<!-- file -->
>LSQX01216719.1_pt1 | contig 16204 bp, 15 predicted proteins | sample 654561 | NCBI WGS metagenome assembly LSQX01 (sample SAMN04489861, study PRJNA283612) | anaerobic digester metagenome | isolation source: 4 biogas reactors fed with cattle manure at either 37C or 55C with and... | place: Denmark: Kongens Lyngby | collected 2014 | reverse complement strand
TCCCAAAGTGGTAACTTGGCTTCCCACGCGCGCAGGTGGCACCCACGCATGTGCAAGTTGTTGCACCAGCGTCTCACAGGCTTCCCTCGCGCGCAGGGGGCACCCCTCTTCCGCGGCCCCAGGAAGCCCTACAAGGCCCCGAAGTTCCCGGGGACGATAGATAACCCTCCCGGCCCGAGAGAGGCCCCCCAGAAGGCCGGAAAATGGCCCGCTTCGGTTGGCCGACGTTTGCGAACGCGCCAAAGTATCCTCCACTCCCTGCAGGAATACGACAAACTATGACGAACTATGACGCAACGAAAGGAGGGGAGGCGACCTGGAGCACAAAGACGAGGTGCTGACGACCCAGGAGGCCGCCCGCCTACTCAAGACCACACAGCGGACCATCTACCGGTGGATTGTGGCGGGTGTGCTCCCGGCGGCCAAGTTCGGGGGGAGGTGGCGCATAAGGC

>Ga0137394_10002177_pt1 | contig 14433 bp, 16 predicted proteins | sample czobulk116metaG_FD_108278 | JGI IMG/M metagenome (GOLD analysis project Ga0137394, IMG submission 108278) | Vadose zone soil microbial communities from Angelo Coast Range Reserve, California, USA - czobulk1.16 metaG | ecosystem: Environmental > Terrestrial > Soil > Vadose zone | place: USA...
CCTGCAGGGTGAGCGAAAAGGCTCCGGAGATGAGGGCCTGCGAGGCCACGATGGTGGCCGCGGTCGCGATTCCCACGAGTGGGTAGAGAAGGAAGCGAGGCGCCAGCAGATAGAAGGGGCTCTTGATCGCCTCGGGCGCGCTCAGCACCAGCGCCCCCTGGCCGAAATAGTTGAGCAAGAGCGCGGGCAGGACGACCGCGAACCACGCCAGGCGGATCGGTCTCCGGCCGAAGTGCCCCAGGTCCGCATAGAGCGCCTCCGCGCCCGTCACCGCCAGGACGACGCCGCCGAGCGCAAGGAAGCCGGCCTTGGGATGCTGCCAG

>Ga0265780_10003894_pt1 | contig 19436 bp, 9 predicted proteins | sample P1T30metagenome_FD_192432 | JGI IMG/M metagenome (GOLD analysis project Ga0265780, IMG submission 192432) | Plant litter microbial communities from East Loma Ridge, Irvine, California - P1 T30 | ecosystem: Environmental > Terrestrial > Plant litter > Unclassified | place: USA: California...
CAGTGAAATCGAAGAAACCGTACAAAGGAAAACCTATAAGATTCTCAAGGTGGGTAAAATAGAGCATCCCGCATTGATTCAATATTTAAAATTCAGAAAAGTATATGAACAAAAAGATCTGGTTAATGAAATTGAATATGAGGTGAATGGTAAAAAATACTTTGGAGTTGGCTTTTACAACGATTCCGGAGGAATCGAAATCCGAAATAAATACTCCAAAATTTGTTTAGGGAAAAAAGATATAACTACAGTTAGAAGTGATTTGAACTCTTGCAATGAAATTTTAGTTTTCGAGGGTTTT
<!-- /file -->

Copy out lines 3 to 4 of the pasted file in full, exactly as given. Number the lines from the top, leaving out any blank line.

>Ga0137394_10002177_pt1 | contig 14433 bp, 16 predicted proteins | sample czobulk116metaG_FD_108278 | JGI IMG/M metagenome (GOLD analysis project Ga0137394, IMG submission 108278) | Vadose zone soil microbial communities from Angelo Coast Range Reserve, California, USA - czobulk1.16 metaG | ecosystem: Environmental > Terrestrial > Soil > Vadose zone | place: USA...
CCTGCAGGGTGAGCGAAAAGGCTCCGGAGATGAGGGCCTGCGAGGCCACGATGGTGGCCGCGGTCGCGATTCCCACGAGTGGGTAGAGAAGGAAGCGAGGCGCCAGCAGATAGAAGGGGCTCTTGATCGCCTCGGGCGCGCTCAGCACCAGCGCCCCCTGGCCGAAATAGTTGAGCAAGAGCGCGGGCAGGACGACCGCGAACCACGCCAGGCGGATCGGTCTCCGGCCGAAGTGCCCCAGGTCCGCATAGAGCGCCTCCGCGCCCGTCACCGCCAGGACGACGCCGCCGAGCGCAAGGAAGCCGGCCTTGGGATGCTGCCAG